I was exploring the garden after the rain as is full of surprises; raindrops clinging to stems, snails galore and summer fruits gleaming, freshly washed and ready to pick. I noticed the Thyme nestled against Sage and Mint in a pot near my back door, it had flowered and it got me thinking of the essential oil – Thymus vulgaris. This oil is extracted from the flowers and leaves, and can have a powerful, medicated herbaceous odour or a soft, sweet, woody aroma depending upon which variety you use. There are many different types of Thyme – red, white, sweet, Moroccan, wild – and they have different chemical compositions. I’m focussing here on Red Thyme (Thymus vulagris thymoliferum) which is rich in PHENOL making it a powerful antiseptic and pain killer. Folk tradition sees Thyme being used by ancient Egyptians during the embalming process and in ancient Greece against infectious diseases. In fact, the Greek word Thymos means ‘to perfume’ and it has traditionally been used to preserve meat. Thyme is a good painkiller, it can be used for tooth ache, gum infections as well as musco-skeletal conditions such as arthritis and sports injuries. Thyme is also described as ‘wound healing’ and can be used for most skin conditions such as dermatitis, eczema, insect bites, acne and burns. Having said that, it can cause skin irritation so should be used with care and diluted properly; if you have concerns, consult a qualified Aromatherapist before use. It is a stimulating oil, it gets things moving in your body, boosting your immune system, increasing blood flow so great for poor circulation, raising your blood pressure. It is an expectorant, mucolytic, and decongestant so good to use if you have asthma, bronchitis, coughs, sore throats. Who knew such a humble herb had such a big personality! It blends beautifully with citrus oils such as Grapefruit, Lemon, Mandarin as well as Rosemary, Lavender, Tea tree, Marjoram, Juniper. It should not be used in pregnancy, and avoided if you have sensitive skin, low blood pressure or taking immunosuppressants.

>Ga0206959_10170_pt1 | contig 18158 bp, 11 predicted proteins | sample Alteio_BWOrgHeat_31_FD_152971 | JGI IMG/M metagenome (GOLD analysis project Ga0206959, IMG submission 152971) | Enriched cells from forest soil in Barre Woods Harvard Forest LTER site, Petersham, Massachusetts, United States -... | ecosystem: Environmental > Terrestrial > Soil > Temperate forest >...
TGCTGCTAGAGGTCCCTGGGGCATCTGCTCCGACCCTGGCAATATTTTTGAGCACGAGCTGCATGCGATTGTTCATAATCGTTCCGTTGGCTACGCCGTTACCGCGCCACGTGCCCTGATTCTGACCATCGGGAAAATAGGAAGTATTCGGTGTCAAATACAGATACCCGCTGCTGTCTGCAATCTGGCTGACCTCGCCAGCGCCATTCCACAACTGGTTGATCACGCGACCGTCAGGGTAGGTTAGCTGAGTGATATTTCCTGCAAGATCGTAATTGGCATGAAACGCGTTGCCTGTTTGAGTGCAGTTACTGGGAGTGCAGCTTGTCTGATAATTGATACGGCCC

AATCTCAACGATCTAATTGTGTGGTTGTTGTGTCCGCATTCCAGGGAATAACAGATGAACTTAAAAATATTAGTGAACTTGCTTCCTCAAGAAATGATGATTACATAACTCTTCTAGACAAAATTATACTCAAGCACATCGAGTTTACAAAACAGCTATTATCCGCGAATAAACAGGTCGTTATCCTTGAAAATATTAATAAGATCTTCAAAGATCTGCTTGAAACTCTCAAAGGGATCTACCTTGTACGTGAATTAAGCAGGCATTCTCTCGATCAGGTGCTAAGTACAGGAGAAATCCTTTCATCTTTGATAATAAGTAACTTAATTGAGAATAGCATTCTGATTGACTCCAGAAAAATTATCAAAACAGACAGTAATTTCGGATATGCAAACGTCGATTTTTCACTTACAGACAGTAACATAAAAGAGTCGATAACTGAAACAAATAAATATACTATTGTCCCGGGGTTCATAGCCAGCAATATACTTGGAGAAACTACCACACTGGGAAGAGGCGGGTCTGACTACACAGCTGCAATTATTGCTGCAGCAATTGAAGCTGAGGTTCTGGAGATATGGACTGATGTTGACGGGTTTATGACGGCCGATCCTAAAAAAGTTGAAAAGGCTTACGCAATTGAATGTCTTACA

Synergy. What does it mean? Essential oil blending is all about creating synergy – getting the oils to work together whether it is aromatically, therapeutically, or philosophically. Jennifer Peace Rhind (2016) writes that “synergistic blending is at the very heart of aromatherapy practice.” Put simply, creating an oil combination which does its job. Essential oils contain active ingredients so when we add 2 or more oils together, the outcome can be different to when the oils are applied singly. There is a growing body of evidence to support the therapeutic benefits of synergy. For example, a recent study explored the impact of antimicrobial blends – oil blends that kill bacteria and fungus. The study focused on combinations with Lavender, for example Lavender with Cypress, with May chang, with Cinnamon, and with Sweet orange. Interestingly, Sweet orange has poor antimicrobial activity but when combined with Lavender it had positive benefits for respiratory infections. Therefore, combining these oils in a diffuser could be helpful for those suffering from tonsillitis, pharyngitis, laryngitis, sinusitis, certain types of influenza, or the common cold. Add 1 drop of Lavender, 1 drop of Sweet orange to a oil burner, or 3 of each in a diffuser. Alternatively, add up to 4 drops of each in a warm bath. Activate those healing chemicals and feel the benefit of synergism.